Family Bank does allow you to set up a list of chores. Use this feature carefully. Chores are optional and used only as one factor in determining periodic raises or to justify 'bonus' deposits. We feel strongly that allowance should never be withheld or used to modify or control behavior. I know it's a fine line, but here it is . . .

  • A child helps around the house because he's a member of the family and everyone helps out

  • A child gets an allowance because he's a member of the family and it's in everyone's best interest that he learn to manage money.

  • A child does not get an allowance BECAUSE he helps around the house.

If you want to create a real problem, then insist on using money to punish a child. Our position is simple . . . teaching kids to manage money is teaching kids to manage money . . . it is not about controlling their behavior. We strongly advise that you NEVER use money as a reward or punishment in order to modify behavior.

The program comes with a set of rules that, when agreed to by parent and child, and adhered to by the parent . . . will help your children develop the habit of sound financial management. Most importantly, it's a system that, once in place, stays in place. It guides the parent and the child. When it's time for an oil change . . . it tells you.

Family Bank is unique (and I believe important) for many reasons

1. It's simple to use (a bright six year old can use it)
2. It's never too late to start (16 year olds don't find it 'juvenile' . . . there are no dancing bears, it's a real application program).
3. It's objectives are important, and if the rules are followed, will be achieved.
4. It is the first program (of which I am aware), that actually encourages positive parent/child interaction about money.  Instead of the computer in it's typical role of isolator, it actually requires that the parent and child sit in front of the machine at the same time and talk with one another.
5. It combines cognitive ("this loan will cost you 12%") and experiential ("gee, if I wasn't paying 2.50 a week for that loan, I'd have enough money to . . .") learning.
6. It requires almost no time actually at the computer in order to achieve it's objectives.
7. It sets in place a process that could (should) last throughout the child's adolescence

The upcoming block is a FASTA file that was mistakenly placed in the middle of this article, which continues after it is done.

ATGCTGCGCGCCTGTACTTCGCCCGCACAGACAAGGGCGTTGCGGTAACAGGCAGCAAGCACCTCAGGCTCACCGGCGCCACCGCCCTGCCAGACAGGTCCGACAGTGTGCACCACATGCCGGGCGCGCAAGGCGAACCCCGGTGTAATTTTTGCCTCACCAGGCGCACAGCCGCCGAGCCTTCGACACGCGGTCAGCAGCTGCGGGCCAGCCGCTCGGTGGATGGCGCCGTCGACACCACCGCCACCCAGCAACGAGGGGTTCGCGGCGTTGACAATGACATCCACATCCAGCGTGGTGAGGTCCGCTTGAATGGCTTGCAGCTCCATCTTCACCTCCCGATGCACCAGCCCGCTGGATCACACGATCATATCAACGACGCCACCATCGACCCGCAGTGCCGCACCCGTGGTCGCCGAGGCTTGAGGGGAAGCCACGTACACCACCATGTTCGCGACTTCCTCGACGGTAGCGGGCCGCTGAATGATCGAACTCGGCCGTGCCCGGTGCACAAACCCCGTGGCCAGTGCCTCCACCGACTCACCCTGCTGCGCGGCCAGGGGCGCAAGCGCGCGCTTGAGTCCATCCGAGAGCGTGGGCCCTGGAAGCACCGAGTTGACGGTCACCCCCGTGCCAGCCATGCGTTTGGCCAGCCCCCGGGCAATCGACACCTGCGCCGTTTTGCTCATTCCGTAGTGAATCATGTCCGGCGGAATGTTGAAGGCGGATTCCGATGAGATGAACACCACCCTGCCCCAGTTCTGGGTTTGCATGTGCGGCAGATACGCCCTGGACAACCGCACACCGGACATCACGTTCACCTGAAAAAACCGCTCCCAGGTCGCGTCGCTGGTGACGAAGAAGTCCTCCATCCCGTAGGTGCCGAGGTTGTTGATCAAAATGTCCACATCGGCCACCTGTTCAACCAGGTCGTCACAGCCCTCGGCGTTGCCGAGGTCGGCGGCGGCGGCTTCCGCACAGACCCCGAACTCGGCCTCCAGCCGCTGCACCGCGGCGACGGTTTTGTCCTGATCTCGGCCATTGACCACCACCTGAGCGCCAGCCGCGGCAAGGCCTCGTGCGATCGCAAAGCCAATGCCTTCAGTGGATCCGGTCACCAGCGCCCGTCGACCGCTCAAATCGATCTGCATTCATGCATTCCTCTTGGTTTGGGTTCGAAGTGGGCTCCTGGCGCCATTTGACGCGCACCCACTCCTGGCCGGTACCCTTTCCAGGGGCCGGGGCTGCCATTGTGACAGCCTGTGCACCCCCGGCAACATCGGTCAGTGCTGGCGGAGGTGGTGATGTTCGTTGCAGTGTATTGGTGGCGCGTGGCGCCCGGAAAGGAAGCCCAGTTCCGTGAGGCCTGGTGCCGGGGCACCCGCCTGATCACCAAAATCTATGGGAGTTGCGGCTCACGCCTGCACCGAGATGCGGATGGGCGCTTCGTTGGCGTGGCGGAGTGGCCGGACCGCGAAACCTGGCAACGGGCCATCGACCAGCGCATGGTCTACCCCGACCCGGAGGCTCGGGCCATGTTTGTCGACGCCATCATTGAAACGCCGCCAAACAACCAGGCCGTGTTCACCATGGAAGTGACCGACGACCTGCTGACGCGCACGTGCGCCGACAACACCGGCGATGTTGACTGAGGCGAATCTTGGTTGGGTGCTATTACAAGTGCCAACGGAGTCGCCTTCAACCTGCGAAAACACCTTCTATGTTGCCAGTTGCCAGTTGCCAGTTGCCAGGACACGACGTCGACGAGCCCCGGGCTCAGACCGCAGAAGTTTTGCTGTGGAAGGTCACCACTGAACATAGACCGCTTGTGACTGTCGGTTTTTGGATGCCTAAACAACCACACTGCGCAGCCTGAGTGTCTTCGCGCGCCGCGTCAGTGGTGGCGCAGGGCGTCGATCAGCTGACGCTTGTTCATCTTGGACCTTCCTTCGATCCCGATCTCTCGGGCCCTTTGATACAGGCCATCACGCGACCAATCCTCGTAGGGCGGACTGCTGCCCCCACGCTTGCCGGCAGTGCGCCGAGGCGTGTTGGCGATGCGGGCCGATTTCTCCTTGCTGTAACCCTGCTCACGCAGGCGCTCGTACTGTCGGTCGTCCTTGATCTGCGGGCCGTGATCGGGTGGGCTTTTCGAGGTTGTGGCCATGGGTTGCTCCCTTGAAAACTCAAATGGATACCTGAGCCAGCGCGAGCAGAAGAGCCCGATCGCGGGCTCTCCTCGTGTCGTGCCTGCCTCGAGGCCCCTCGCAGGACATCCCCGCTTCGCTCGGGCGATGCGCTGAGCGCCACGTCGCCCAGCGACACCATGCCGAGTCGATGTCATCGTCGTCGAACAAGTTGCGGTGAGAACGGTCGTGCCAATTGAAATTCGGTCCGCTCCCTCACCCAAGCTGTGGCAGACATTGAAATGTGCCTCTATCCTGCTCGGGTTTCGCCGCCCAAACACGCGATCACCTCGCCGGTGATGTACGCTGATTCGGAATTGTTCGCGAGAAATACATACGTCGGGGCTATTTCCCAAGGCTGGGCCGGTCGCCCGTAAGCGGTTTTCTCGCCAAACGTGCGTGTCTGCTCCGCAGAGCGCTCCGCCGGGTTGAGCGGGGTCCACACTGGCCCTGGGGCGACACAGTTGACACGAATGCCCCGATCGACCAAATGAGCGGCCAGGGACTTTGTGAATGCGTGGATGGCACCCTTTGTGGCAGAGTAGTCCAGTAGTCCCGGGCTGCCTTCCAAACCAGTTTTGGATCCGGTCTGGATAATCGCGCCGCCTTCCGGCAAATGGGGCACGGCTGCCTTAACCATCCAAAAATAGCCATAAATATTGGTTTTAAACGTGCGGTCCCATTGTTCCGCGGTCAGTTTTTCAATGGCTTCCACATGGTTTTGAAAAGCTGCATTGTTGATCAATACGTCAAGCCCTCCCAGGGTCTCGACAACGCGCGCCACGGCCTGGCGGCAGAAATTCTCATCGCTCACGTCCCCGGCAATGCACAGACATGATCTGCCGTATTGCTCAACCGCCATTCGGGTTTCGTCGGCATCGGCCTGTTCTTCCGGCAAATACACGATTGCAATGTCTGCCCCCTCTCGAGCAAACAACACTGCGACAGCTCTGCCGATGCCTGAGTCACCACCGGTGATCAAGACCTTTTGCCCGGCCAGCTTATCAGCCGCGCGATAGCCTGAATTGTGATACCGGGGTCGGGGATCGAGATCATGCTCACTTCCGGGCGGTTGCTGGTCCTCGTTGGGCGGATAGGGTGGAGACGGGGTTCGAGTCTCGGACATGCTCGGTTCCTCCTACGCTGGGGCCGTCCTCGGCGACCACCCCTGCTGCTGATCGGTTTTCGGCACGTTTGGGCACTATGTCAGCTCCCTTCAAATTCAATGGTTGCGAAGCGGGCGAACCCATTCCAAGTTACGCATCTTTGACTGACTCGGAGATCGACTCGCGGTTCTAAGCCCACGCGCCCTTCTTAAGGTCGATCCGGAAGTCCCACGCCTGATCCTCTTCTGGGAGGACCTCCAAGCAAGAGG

8. It alleviates family stress by removing points of conflict and encouraging positive communication.

Why did I write it, and why do I feel so strongly about it?  I'm a parent.  I've done my best to be a good one, and am blessed with four happy, successful, children.  But no matter how hard you try, or how well you do, any parent worth his salt wishes he had done better.  We all must do what we can to improve things, using the tools at our disposal.  My tools, these days, are software and the PC.  I have spent years writing very complex programs for government and industry. Now, with the perspective of fifty-five years and four children, I want to write programs that make family life just a little simpler. Family Bank is the first of those programs.

If you have an allowance process in place for your children, and it's working . . . don't stop. If you don't, then read the literature that's available (check out the articles and web sites on the links page).

It's my hope that you'll choose to implement a 'Family Bank' using our software. You and your children will benefit from a structured process that is positive in it's approach and very simple to use. But please, whether you choose our program, or some other method, start the structured financial education of your children today, and continue it!

Our Mission:

ParentWare provides family friendly software to help you meet the day to day challenges of raising happy, healthy, children. Our special focus in on life skills education. Watch this site in the months to come for some very exciting products.

Our featured program is 'Family Bank'. Use this program and your children will acquire financial skills and savings habits that will last them a lifetime.